Manar Inc.

Founded in 1974, MANAR Inc. is a full-service custom plastic injection molding company. The Indiana-based company services customer needs with start-to-finish plastic product solutions, including design and prototyping with four custom plastic molding operations, two painting and finishing facilities and one contract manufacturing plant.

MANAR serves customers in the aerospace, automotive, diesel engine, consumer electronics, lawn and garden and medical sectors. Its experience and expertise in the custom plastic injection molding of engineering-grade materials and specialty resins sets it apart in its industry, allowing MANAR to be a critical vendor for large clients including Boeing Co. and Cummins Inc.

President Gene Nolen summarizes MANAR’s capabilities as follows: “We make plastic products. We have the capability of both designing and producing plastic products.”

Plastics Expertise

MANAR’s key areas of expertise are development and design, custom molding, secondary services and contract manufacturing.

The company has facilities in Indiana, Tennessee and Shenzhen, China. Five of its seven sites are located in Indiana. Its subsidiary companies are GTR Enterprises, Tennplasco, Key Manufacturing, Plasfinco, CEW Enterprises and ECA Enterprises Inc.

MANAR offers a comprehensive list of full-service manufacturing options. “MANAR brings a high degree of specialization and the ability to perform very complex manufacturing and assembly tasks for our customers,” Sales Engineer Doug VanKlompenburg says. “Most of our customers are really focused on other areas. They need plastic to improve their products but don’t have expertise in that area internally.”

VanKlompenburg explains that MANAR can perform design work for customers “in a way that complements their products’ strength. If they don’t have manufacturing specialization in-house, they can rely on our ability to do anything from design, rapid prototyping, stress analysis or mold flow analysis.”

In the aviation sector, MANAR supplies passenger service unit components such as light lenses, air gaspers, emergency oxygen boxes and attendant call buttons. It also supplies other interior parts such as seat-back video bezels and arm rests which use high-performance engineering resins such as Radel to meet FAA regulations. MANAR is registered in aerospace quality standard AS9100revC.

In its automotive and diesel engine work, MANAR meets TS16949:2009 quality standards when manufacturing under-the-hood components, interior trim and fascia components.

In the consumer electronics market, MANAR is an expert in the molding and finishing of HD DLP, plasma and LCD television frames and panels. MANAR also produces tight-tolerance, high quality parts for other demanding markets such as medical, automation equipment, lawn and garden and others. MANAR  is registered to ISO 9001:2008 and also UL listed.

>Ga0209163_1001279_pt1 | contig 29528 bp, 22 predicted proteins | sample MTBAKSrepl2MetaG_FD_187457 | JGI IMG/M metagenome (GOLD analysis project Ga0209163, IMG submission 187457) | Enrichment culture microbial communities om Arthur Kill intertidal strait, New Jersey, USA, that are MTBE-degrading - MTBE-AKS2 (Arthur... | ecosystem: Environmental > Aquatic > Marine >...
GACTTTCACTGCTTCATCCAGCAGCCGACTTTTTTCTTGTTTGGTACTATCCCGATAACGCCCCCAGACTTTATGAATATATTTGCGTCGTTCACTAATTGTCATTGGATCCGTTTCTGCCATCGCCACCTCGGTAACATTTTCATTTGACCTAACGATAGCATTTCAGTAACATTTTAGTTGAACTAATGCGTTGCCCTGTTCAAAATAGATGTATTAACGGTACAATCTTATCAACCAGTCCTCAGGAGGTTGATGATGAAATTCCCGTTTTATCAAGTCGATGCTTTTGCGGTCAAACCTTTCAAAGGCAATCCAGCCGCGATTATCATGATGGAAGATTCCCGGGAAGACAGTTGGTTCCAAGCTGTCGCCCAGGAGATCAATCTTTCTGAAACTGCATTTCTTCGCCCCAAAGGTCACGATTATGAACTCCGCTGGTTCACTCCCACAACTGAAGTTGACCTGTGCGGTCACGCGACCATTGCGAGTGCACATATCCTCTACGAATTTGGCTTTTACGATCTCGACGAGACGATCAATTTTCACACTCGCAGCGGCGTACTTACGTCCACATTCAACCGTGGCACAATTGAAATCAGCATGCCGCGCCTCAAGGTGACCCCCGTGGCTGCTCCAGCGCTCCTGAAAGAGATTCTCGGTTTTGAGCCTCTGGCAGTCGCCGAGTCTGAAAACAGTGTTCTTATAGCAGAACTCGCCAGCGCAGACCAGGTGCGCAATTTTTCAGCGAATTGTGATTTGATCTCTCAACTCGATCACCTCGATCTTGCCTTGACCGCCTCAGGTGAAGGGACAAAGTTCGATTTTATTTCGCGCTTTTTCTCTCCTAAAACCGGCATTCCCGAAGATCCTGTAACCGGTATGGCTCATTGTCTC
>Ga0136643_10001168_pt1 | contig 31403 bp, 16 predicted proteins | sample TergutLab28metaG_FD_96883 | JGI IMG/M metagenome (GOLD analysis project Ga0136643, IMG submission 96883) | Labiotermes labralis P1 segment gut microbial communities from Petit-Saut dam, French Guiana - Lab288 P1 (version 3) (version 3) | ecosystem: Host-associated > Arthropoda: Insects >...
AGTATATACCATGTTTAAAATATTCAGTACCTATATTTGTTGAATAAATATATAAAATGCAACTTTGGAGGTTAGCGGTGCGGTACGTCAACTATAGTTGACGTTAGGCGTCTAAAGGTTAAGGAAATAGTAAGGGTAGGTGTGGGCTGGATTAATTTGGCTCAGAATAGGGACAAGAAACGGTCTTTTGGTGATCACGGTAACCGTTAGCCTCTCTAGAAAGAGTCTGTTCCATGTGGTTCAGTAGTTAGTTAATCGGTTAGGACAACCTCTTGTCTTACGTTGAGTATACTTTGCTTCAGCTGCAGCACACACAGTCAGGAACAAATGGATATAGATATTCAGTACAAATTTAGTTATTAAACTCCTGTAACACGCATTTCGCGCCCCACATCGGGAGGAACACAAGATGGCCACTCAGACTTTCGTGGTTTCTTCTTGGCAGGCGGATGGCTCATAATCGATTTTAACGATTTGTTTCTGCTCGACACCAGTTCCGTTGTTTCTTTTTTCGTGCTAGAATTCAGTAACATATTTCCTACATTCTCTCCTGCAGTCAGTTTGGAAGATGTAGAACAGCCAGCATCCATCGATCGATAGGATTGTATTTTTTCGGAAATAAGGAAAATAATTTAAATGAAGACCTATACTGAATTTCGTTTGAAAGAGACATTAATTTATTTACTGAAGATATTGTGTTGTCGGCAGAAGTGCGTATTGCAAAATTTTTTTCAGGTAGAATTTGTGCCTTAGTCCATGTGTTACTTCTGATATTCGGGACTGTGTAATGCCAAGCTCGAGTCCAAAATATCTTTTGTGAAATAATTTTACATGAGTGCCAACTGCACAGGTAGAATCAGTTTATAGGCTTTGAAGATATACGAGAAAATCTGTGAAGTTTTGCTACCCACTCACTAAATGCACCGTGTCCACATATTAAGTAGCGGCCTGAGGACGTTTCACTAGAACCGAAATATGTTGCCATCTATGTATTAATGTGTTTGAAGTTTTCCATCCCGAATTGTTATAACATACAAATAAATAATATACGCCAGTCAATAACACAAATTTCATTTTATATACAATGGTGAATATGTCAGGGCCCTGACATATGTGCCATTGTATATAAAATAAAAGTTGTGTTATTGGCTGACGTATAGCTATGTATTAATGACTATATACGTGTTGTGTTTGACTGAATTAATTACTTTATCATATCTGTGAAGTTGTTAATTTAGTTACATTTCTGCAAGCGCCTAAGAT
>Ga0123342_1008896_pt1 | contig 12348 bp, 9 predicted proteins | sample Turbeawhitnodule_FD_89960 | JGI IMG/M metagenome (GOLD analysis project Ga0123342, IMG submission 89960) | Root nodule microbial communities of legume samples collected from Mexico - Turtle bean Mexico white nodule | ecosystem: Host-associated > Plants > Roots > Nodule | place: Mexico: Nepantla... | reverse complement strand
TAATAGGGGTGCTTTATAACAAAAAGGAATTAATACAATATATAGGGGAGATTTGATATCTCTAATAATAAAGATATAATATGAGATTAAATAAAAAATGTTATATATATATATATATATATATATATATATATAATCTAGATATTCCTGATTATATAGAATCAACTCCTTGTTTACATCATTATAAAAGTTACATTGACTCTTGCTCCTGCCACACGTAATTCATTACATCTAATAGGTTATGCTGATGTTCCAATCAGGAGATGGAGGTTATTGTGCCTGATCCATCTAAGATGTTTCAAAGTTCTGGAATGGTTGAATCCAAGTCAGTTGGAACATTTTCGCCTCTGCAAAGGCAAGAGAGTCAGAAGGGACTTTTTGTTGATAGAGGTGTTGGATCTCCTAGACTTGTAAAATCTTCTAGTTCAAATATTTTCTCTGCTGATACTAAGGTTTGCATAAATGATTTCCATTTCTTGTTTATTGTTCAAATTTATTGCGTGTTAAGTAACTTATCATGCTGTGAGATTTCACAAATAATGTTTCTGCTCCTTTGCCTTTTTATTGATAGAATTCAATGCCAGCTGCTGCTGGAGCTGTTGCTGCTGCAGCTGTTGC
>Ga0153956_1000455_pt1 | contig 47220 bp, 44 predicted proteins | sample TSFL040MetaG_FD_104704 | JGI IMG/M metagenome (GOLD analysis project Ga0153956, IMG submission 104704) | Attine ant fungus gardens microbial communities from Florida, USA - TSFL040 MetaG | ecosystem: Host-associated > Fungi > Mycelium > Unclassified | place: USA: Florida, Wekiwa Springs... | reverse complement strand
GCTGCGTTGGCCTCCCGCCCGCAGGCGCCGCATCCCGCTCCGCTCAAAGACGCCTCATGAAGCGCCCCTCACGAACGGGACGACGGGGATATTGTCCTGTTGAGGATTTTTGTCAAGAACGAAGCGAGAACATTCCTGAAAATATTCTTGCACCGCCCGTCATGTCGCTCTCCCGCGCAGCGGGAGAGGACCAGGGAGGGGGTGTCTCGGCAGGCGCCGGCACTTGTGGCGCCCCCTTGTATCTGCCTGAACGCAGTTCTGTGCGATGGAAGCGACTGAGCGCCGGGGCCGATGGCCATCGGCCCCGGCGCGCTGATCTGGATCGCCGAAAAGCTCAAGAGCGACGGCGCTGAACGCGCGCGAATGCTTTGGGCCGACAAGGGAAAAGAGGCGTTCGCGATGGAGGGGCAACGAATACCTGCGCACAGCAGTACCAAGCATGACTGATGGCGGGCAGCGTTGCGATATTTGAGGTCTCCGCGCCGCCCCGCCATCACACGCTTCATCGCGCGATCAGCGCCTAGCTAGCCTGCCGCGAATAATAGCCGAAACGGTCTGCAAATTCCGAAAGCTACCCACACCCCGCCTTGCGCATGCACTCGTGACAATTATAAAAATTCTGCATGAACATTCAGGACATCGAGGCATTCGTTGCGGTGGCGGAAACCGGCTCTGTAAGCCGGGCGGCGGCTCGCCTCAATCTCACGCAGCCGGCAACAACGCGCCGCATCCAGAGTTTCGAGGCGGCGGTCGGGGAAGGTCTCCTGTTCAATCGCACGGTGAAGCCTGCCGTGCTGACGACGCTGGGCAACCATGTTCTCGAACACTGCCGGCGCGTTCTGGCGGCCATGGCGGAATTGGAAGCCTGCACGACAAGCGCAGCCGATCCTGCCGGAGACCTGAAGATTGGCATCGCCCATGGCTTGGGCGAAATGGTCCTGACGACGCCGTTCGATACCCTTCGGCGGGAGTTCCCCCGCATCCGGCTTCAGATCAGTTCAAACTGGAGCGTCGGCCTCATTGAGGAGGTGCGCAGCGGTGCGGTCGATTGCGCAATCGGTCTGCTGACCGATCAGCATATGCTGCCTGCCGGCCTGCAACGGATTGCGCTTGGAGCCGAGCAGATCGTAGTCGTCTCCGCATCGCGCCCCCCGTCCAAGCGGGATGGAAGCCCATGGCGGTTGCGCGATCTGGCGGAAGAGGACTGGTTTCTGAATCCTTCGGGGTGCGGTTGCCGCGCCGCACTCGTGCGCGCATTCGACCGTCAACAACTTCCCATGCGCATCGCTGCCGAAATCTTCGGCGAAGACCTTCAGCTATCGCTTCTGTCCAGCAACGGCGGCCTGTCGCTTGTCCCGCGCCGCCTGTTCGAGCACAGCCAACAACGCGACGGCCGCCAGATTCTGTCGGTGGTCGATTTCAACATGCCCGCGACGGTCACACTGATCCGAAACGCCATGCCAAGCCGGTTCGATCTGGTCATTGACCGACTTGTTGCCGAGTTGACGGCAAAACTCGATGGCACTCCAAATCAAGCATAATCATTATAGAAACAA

New Challenges

For Nolen, “every day is a new challenge.” In particular, the complexity of performing tooling work with customers presents unique challenges. MANAR is “constantly looking for new and better tooling suppliers – and that is a challenge in and of itself,” VanKlompenburg explains. “While there are many good suppliers located in the United States, some unfortunately went out of business during the economic downturn.”

MANAR’s largest client had been Toshiba Corp., for which it produced molded plastic television components. In 2008, when Toshiba was relocating to Juarez, Mexico, MANAR was producing $20 million per year for them. For reasons of employee safety, MANAR declined Toshiba’s offer to maintain and increase that business by also relocating to that area.

The exit of this big customer reemphasized the importance of diversification to MANAR, which has bounced back strongly from the setback. “Since the economic downturn and our experience with Toshiba, we’ve had steady upward growth,” Nolen says. “We have top-notch, good customers with strong products and have been growing across the board.”

The question of working overseas occupies MANAR to some extent, as well. At its Shenzhen, China, site, costs are much lower. However, communication and quality control can be difficult. MANAR doesn’t export from its China site but conducts extensive business in China and throughout Asia.

At all of its global facilities, it maintains quality standards with detailed checklists and quality systems, Nolen explains.

“Another thing that is unique about us,” VanKlompenburg says, “is we can mold engineering resins with high-temperature capability and high strength.”